The Fourth Seal

War, famine, plague, and wild beasts


The Pale Horse

Circa AD 248 –
And when he had opened the fourth seal, I heard the voice of the fourth beast say, Come and see. And I looked, and behold a pale horse: and his name that sat on him was Death, and Hell followed with him. And power was given unto them over the fourth part of the earth, to kill with sword, and with hunger, and with death, and with the beasts of the earth.
Revelation 6:7-8
Wars and oppression bring famine and disease. The empire suffers the inevitable results, beginning to crumble, as death rides the dying horse.
The ongoing internal wars and oppression resulted in a period of famine. Adding to this, a great plague killed between a quarter and a half of the people of the Roman Empire. In this period, the empire was also attacked from outside, and there are complaints from the same time about the rise of wild beasts which increased in the desolated countryside. The Empire by this time was described by historians as approaching complete dissolution, and similar to Europe after the time of plague called the Black Death.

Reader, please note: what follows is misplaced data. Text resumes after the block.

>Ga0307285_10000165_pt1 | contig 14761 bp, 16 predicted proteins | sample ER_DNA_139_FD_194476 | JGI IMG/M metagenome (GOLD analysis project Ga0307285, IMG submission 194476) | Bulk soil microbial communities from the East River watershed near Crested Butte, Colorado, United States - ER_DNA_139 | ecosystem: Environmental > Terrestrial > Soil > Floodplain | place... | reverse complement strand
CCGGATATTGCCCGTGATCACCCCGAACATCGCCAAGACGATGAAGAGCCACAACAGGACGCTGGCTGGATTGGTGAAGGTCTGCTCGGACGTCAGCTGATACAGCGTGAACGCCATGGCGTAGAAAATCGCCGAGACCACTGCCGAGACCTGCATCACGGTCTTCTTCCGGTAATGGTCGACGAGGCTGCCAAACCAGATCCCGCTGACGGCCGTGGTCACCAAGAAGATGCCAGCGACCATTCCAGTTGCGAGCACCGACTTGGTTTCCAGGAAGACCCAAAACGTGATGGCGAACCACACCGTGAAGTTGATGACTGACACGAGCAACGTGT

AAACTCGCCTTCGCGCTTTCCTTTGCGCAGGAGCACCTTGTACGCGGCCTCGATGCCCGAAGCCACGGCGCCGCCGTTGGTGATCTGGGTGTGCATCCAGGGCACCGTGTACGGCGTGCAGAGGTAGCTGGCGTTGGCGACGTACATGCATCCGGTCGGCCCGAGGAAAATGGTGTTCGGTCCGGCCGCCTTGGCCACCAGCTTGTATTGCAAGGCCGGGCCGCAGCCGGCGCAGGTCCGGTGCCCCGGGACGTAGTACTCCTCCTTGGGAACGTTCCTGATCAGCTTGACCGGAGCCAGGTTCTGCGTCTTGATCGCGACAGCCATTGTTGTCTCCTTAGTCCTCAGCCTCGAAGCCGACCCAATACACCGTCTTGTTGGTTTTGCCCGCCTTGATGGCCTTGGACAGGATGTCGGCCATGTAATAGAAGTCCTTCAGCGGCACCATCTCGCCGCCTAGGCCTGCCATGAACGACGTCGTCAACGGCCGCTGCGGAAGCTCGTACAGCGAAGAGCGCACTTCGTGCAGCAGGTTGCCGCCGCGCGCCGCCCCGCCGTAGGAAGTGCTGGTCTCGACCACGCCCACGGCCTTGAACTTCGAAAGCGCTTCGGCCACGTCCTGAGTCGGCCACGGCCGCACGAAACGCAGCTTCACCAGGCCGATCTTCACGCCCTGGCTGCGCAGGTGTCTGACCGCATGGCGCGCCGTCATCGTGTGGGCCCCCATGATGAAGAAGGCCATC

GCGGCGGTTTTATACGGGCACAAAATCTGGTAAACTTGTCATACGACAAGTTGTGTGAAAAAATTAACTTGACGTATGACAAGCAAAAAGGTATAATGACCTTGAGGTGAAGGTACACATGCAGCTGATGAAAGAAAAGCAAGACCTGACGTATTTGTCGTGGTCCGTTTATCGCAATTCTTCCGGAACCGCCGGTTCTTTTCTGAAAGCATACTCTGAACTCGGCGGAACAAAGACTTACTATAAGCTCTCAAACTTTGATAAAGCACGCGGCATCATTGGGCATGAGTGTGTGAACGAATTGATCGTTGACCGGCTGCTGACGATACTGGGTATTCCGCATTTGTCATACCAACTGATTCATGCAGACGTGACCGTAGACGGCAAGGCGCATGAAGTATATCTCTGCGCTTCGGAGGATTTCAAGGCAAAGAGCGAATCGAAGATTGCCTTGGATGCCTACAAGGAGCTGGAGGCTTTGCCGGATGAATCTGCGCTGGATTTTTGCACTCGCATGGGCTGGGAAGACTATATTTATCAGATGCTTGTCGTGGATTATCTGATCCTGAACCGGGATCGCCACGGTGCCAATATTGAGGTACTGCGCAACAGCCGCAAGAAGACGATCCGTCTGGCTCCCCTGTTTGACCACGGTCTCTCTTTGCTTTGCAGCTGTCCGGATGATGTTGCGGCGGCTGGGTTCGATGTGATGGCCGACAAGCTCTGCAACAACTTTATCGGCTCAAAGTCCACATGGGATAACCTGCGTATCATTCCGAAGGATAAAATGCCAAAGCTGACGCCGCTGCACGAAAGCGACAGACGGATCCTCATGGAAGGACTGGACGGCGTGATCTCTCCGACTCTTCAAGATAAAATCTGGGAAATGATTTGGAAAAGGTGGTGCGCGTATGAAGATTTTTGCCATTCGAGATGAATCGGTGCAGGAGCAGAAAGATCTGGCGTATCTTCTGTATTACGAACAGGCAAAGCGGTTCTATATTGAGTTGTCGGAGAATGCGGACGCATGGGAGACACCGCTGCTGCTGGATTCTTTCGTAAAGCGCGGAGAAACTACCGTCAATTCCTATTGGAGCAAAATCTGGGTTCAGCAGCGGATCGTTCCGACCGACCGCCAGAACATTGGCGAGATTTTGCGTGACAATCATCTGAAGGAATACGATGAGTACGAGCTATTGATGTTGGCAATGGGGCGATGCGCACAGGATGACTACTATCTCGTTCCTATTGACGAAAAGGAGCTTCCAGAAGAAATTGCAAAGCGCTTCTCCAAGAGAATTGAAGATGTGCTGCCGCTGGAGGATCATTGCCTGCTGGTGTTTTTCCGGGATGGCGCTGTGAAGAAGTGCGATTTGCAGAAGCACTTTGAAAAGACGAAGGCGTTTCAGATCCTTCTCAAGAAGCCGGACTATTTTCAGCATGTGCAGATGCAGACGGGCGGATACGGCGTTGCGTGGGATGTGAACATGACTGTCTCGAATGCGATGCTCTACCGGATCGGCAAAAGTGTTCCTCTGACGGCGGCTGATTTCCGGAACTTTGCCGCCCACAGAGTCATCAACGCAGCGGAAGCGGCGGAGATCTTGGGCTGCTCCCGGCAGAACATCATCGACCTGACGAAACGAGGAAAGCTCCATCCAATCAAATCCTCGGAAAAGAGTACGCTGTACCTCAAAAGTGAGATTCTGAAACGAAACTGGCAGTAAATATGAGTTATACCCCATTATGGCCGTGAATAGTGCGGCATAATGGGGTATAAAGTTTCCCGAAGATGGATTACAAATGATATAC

The encroaching of external armies on the borders of the weakened, infighting Empire and the effects of excessive taxation and oppression resulted in war, famine and pestilence.

    The colour of the horse is “pale”, or “greenish” as the word means in Greek. It is the colour of death, or dying grass. Death rules over the empire, and the grave accompanies. The image already is clearly not a good one.


      The “fourth part of the earth (land)” has also been translated “the four parts of the earth (land)”. It may refer to either one quarter of the empire in area, a quarter of the people, or power over the entire empire.

      The four agents of sword, hunger, death, and beasts are worth comparing with a similar affliction upon Jerusalem mentioned in Ezekiel.

      Ezekiel 14:21